The documents released today are working papers and initiate an 18-month feedback and pilot testing phase with market participants. TNFD plans to release subsequent versions through 2022 and 2023 before launching the final framework in late 2023.

The ultimate goal is to support a shift in global financial flows towards activities that support and protect nature (resulting in positive outcomes for nature) and away from activities that cause harm. They will do this by supporting a better understanding of the issues, helping companies understand their risks and opportunities, and providing guidance on how to disclose effectively.

Complete existing ESG reporting

The global sustainability and ESG reporting landscape is changing rapidly. The draft TNFD framework is released within an already complex landscape of reporting frameworks. However, it represents an important development in this landscape.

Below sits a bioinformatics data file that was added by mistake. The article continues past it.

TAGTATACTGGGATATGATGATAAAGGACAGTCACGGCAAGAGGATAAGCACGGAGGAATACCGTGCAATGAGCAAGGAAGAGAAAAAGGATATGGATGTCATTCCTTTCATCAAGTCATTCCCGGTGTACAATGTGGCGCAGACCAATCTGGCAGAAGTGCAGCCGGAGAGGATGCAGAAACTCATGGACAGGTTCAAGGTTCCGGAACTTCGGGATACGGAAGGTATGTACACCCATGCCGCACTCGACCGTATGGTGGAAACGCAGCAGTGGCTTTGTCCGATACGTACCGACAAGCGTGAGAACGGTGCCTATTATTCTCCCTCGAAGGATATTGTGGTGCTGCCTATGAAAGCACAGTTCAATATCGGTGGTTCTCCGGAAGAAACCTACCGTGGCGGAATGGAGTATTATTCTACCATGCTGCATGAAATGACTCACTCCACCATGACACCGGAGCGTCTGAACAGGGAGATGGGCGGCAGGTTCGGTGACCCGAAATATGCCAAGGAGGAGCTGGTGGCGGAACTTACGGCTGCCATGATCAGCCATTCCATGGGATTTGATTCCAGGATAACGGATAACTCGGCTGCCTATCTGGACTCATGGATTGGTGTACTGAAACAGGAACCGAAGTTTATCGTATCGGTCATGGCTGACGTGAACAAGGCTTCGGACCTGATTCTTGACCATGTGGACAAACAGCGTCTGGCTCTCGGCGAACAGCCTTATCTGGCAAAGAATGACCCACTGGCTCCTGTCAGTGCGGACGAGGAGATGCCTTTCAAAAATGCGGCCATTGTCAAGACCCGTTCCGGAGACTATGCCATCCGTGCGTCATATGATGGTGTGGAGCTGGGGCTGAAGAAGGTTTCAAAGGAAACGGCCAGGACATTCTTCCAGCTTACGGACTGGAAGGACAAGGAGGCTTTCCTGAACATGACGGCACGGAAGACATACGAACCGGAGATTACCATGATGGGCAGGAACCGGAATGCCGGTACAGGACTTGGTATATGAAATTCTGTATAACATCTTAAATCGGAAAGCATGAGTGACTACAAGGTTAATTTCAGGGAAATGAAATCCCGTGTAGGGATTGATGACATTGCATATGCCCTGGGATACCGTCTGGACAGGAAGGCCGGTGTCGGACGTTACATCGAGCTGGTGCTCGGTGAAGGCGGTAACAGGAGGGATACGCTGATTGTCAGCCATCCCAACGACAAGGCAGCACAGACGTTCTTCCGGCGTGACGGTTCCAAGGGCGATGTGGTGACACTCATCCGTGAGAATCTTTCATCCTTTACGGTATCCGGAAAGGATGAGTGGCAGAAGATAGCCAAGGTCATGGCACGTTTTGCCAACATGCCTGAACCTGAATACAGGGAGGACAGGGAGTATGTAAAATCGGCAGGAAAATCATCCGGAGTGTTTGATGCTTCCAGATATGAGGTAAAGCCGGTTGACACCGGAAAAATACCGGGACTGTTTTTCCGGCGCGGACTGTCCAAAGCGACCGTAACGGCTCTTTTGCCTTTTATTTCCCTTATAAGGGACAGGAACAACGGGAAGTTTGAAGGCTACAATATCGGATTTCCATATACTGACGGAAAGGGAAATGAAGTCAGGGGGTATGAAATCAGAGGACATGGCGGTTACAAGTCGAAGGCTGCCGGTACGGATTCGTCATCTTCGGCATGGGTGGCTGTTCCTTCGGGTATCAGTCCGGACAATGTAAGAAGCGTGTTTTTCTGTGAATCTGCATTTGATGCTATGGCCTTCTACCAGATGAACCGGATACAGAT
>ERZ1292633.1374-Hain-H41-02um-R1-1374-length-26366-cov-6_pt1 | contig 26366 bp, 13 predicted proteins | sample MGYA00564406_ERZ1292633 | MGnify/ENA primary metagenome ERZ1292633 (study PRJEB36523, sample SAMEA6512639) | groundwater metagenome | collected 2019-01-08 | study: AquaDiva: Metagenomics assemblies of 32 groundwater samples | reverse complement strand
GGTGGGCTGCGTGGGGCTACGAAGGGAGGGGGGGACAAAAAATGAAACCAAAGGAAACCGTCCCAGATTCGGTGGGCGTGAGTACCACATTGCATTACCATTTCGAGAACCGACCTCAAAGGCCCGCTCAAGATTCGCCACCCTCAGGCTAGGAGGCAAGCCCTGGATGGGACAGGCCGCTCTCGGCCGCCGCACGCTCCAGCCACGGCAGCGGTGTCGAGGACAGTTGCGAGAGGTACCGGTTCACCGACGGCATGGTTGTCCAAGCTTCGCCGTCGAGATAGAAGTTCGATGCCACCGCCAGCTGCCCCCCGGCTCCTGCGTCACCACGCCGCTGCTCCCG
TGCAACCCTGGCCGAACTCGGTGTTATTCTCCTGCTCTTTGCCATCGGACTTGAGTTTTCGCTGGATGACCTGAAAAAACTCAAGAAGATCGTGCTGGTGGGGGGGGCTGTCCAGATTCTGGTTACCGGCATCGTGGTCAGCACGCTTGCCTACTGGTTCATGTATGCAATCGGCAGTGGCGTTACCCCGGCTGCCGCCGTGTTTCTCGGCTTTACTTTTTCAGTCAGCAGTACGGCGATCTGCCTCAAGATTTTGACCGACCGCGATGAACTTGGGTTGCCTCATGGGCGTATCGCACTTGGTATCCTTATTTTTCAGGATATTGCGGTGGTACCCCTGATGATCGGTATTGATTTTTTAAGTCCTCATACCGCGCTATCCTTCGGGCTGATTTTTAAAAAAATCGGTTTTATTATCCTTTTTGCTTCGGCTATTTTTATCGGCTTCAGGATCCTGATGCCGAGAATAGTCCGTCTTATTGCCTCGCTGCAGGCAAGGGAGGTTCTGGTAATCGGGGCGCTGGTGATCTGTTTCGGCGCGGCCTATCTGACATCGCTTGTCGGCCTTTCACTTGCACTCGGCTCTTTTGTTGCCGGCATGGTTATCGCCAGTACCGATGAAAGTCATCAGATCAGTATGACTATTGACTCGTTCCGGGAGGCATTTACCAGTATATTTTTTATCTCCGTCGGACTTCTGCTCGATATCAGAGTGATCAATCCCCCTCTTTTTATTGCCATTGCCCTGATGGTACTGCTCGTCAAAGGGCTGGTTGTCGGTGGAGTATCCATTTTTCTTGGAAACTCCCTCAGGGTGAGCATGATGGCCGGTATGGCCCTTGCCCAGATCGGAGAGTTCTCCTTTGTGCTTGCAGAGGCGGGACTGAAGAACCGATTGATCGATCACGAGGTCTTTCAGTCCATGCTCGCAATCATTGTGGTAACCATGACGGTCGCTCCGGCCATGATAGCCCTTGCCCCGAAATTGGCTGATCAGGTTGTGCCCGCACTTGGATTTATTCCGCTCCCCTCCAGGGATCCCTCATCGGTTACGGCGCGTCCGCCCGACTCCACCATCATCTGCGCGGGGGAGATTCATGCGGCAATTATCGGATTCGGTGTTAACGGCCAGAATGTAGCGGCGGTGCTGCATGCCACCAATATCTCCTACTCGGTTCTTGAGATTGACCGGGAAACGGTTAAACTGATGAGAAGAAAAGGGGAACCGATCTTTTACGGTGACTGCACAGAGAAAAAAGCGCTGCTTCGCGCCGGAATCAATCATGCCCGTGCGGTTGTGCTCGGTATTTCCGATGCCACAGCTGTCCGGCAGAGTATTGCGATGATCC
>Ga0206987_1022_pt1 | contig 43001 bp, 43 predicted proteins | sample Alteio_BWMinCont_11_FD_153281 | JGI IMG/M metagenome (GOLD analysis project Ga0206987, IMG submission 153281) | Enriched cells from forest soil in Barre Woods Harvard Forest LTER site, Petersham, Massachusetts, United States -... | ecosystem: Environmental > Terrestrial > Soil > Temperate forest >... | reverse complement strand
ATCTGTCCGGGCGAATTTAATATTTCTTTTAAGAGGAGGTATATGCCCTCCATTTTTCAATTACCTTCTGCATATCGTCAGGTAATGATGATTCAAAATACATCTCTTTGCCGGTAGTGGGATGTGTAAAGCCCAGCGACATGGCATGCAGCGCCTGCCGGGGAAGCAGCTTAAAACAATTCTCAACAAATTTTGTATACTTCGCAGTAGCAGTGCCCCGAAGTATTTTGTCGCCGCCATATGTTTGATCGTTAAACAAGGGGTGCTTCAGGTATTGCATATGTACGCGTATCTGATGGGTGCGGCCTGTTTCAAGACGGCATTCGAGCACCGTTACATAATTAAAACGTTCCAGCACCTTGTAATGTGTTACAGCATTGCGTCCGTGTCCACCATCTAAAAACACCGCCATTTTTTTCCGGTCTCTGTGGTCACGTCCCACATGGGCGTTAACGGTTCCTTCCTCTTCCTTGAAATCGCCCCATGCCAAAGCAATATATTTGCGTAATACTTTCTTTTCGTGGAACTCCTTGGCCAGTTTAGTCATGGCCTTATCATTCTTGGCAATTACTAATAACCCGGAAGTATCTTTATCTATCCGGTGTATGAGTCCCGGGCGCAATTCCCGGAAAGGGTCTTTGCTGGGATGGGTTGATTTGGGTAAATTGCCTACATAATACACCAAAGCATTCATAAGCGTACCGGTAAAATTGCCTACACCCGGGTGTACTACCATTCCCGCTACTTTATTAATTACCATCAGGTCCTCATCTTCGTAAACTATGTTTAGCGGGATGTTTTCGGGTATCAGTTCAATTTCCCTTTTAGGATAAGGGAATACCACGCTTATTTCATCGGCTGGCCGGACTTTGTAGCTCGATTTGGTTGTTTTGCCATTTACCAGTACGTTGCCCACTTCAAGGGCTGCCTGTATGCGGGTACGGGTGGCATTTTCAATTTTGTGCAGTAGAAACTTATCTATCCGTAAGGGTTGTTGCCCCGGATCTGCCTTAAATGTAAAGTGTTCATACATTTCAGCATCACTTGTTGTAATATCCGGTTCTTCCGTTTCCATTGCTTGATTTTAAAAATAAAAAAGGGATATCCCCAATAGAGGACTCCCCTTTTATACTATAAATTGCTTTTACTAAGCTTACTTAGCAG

The mission, concept and structure of the TNFD follow those of the Taskforce on Climate-related Financial Disclosure (TCFD). This initiative has resulted in significant improvements in understanding and communicating the impact of climate on business resilience and financial performance. TNFD aims to create the same impact on nature-related relationships. By following a consistent structure and helping companies link their information on climate and nature-related risks and opportunities, the two frameworks should be complementary.

The TCFD was also an important precursor to the International Sustainability Standards Board (ISSB), a new global standard setter formed by the IFRS Foundation at COP26 in November 2021. Future ISSB standards are expected to follow a structure consistent with the TCFD and therefore also now the draft framework of the TNFD. Before the ISSB publishes its own standard on nature-related disclosure, the TNFD publications can provide useful guidance for companies that want to move forward in disclosing how nature affects and is affected by their activities.

Embracing “natural capital”